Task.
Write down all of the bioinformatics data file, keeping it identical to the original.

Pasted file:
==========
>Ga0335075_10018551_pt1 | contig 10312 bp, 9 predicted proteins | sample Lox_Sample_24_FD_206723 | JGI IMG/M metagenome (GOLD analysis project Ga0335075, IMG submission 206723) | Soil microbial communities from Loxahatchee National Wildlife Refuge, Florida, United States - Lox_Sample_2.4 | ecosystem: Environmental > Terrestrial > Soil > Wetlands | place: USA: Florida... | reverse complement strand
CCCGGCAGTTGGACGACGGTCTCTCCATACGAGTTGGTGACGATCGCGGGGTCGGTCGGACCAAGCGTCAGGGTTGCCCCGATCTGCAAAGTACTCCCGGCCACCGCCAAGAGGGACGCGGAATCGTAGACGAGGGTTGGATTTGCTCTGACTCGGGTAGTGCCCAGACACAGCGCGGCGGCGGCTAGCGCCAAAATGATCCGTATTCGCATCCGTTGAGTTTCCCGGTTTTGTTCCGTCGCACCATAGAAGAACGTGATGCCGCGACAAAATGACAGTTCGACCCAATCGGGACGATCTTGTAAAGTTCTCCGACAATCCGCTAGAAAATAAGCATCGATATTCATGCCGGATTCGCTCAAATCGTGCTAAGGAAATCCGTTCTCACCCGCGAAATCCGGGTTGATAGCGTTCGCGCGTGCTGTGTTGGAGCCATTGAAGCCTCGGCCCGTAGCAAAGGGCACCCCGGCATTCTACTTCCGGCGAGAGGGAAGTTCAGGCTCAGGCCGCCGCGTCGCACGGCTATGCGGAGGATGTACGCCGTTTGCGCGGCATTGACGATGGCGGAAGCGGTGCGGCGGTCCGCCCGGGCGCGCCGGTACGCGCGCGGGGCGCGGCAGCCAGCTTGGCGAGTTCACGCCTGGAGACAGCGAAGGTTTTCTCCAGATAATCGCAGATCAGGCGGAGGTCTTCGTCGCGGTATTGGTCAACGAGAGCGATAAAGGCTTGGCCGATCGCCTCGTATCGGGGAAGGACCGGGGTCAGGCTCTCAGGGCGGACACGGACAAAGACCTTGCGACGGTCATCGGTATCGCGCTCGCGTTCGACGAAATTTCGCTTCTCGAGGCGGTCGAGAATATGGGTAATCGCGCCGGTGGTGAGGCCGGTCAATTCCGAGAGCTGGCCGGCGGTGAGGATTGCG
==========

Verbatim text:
>Ga0335075_10018551_pt1 | contig 10312 bp, 9 predicted proteins | sample Lox_Sample_24_FD_206723 | JGI IMG/M metagenome (GOLD analysis project Ga0335075, IMG submission 206723) | Soil microbial communities from Loxahatchee National Wildlife Refuge, Florida, United States - Lox_Sample_2.4 | ecosystem: Environmental > Terrestrial > Soil > Wetlands | place: USA: Florida... | reverse complement strand
CCCGGCAGTTGGACGACGGTCTCTCCATACGAGTTGGTGACGATCGCGGGGTCGGTCGGACCAAGCGTCAGGGTTGCCCCGATCTGCAAAGTACTCCCGGCCACCGCCAAGAGGGACGCGGAATCGTAGACGAGGGTTGGATTTGCTCTGACTCGGGTAGTGCCCAGACACAGCGCGGCGGCGGCTAGCGCCAAAATGATCCGTATTCGCATCCGTTGAGTTTCCCGGTTTTGTTCCGTCGCACCATAGAAGAACGTGATGCCGCGACAAAATGACAGTTCGACCCAATCGGGACGATCTTGTAAAGTTCTCCGACAATCCGCTAGAAAATAAGCATCGATATTCATGCCGGATTCGCTCAAATCGTGCTAAGGAAATCCGTTCTCACCCGCGAAATCCGGGTTGATAGCGTTCGCGCGTGCTGTGTTGGAGCCATTGAAGCCTCGGCCCGTAGCAAAGGGCACCCCGGCATTCTACTTCCGGCGAGAGGGAAGTTCAGGCTCAGGCCGCCGCGTCGCACGGCTATGCGGAGGATGTACGCCGTTTGCGCGGCATTGACGATGGCGGAAGCGGTGCGGCGGTCCGCCCGGGCGCGCCGGTACGCGCGCGGGGCGCGGCAGCCAGCTTGGCGAGTTCACGCCTGGAGACAGCGAAGGTTTTCTCCAGATAATCGCAGATCAGGCGGAGGTCTTCGTCGCGGTATTGGTCAACGAGAGCGATAAAGGCTTGGCCGATCGCCTCGTATCGGGGAAGGACCGGGGTCAGGCTCTCAGGGCGGACACGGACAAAGACCTTGCGACGGTCATCGGTATCGCGCTCGCGTTCGACGAAATTTCGCTTCTCGAGGCGGTCGAGAATATGGGTAATCGCGCCGGTGGTGAGGCCGGTCAATTCCGAGAGCTGGCCGGCGGTGAGGATTGCG